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Old 04-14-14, 05:15 PM
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Neither. Coca-Cola crate zzzzzzip tied to the rack for me. If it's weathery I'll put stuff in a bag.
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Old 04-14-14, 05:28 PM
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Backpack on one bike, backpack on rack on the other. Planning to get backrack for the bike without one.
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Old 04-14-14, 05:33 PM
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Wald baskets are a great alternative to using panniers. Just drop those grocery bags in and go, no fussing around with straps and buckles. You can mount them on the front of your handlebars or on top of the rear rack, just like a milk crate.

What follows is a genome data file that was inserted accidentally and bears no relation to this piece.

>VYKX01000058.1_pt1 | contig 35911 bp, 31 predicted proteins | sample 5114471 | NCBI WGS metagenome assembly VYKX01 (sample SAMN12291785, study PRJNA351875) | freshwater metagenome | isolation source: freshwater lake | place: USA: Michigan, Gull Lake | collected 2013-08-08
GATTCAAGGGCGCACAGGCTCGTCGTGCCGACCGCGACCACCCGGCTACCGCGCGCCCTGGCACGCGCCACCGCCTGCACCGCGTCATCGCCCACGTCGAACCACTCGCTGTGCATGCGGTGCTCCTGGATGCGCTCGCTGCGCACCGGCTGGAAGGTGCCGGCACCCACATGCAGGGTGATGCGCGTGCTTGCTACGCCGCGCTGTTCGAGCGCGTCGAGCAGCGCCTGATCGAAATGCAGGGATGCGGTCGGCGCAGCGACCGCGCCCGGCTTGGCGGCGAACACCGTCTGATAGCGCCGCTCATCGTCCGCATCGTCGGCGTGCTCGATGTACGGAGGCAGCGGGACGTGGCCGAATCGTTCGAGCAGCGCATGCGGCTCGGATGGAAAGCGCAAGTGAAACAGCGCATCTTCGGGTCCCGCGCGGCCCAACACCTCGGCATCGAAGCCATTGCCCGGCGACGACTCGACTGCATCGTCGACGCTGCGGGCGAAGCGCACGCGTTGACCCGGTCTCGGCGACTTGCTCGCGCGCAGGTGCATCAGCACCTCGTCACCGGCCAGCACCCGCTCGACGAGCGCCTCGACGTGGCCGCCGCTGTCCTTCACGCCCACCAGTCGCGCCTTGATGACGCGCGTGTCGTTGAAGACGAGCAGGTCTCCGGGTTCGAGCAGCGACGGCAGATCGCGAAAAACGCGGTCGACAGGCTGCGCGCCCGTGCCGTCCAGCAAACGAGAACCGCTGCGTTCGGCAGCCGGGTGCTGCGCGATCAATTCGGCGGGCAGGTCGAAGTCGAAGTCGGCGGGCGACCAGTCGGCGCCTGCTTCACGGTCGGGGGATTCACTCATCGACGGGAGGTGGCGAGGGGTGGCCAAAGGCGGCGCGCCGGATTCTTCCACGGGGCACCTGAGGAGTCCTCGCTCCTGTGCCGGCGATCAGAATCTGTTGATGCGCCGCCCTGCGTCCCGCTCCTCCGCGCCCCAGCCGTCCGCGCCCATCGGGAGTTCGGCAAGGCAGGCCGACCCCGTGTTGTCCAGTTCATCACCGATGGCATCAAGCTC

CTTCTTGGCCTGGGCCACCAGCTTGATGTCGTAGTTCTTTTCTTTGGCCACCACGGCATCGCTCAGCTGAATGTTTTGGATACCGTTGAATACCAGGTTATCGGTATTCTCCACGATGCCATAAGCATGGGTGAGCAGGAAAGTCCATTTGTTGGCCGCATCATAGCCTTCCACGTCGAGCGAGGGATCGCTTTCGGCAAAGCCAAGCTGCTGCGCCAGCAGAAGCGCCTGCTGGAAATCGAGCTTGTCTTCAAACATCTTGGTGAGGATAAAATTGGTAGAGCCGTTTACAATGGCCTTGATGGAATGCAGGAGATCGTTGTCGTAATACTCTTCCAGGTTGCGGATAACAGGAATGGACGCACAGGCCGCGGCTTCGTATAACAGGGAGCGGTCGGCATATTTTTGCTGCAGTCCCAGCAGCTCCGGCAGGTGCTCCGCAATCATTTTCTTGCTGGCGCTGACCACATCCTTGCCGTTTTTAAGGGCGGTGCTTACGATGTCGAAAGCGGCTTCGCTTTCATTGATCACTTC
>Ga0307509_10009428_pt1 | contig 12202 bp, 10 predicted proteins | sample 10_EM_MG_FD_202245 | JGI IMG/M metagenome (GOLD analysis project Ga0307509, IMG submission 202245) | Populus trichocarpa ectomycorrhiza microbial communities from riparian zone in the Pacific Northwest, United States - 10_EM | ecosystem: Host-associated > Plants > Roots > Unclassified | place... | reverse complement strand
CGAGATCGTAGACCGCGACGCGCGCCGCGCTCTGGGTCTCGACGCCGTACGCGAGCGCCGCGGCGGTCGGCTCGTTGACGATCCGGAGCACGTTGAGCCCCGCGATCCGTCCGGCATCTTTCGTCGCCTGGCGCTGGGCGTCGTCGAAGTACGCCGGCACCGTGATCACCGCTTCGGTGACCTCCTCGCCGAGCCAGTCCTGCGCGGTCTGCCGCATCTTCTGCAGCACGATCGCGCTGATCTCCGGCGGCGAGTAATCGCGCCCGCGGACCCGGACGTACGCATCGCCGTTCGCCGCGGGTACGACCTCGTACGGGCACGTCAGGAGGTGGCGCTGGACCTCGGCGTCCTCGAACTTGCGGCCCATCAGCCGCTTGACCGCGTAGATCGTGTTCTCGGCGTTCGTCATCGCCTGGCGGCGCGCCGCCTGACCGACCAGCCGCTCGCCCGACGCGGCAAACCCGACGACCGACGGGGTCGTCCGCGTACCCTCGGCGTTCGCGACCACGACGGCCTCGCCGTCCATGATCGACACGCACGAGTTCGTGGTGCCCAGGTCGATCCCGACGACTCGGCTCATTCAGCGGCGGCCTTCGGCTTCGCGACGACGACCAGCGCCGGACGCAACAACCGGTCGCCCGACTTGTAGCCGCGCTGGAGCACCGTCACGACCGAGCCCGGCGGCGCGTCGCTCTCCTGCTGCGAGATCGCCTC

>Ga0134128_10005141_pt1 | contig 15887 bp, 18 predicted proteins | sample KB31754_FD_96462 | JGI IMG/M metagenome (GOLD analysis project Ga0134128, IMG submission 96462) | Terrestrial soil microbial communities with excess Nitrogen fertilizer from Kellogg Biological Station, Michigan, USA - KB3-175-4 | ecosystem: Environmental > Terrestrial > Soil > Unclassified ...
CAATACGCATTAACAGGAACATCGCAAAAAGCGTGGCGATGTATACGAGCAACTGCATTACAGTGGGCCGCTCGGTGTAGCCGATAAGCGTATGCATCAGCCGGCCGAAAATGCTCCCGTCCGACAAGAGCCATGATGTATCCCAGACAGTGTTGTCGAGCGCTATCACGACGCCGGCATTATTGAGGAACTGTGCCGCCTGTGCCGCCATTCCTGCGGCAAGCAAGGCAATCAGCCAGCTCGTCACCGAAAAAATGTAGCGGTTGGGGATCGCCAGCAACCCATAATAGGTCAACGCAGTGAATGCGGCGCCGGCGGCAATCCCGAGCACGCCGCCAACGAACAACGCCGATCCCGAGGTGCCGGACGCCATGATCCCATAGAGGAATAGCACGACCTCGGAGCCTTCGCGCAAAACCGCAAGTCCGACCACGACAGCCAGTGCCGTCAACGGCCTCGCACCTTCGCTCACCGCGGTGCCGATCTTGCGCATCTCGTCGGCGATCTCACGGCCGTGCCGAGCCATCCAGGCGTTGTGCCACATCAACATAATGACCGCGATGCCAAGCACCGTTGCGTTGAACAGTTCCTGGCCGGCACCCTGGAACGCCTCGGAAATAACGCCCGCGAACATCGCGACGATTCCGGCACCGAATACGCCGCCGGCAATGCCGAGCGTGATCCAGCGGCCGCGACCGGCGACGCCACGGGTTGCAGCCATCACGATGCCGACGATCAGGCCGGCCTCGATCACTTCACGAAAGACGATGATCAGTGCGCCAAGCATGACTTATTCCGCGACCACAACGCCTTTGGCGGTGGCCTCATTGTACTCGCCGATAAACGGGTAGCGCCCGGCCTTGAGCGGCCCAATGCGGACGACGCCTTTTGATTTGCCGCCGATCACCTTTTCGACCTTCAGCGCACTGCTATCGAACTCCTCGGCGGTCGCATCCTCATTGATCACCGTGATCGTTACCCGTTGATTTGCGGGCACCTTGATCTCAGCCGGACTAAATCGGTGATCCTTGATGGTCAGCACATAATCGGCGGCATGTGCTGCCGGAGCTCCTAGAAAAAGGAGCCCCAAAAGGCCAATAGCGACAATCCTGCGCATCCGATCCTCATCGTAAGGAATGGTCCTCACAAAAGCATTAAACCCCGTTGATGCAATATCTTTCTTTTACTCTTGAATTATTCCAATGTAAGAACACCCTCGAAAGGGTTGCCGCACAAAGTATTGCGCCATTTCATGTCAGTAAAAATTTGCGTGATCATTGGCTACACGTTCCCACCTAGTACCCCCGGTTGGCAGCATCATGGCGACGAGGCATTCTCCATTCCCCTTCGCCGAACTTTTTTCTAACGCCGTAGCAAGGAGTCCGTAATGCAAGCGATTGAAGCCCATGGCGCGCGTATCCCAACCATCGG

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Old 04-14-14, 05:57 PM
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I've always been a backpack guy. I simply think that road bikes look ugly with panniers. Call me a snob, I can take it!
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Old 04-14-14, 06:05 PM
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Originally Posted by tractorlegs View Post
Neither. Coca-Cola crate zzzzzzip tied to the rack for me. If it's weathery I'll put stuff in a bag.
Mine is Pepsi

I've used: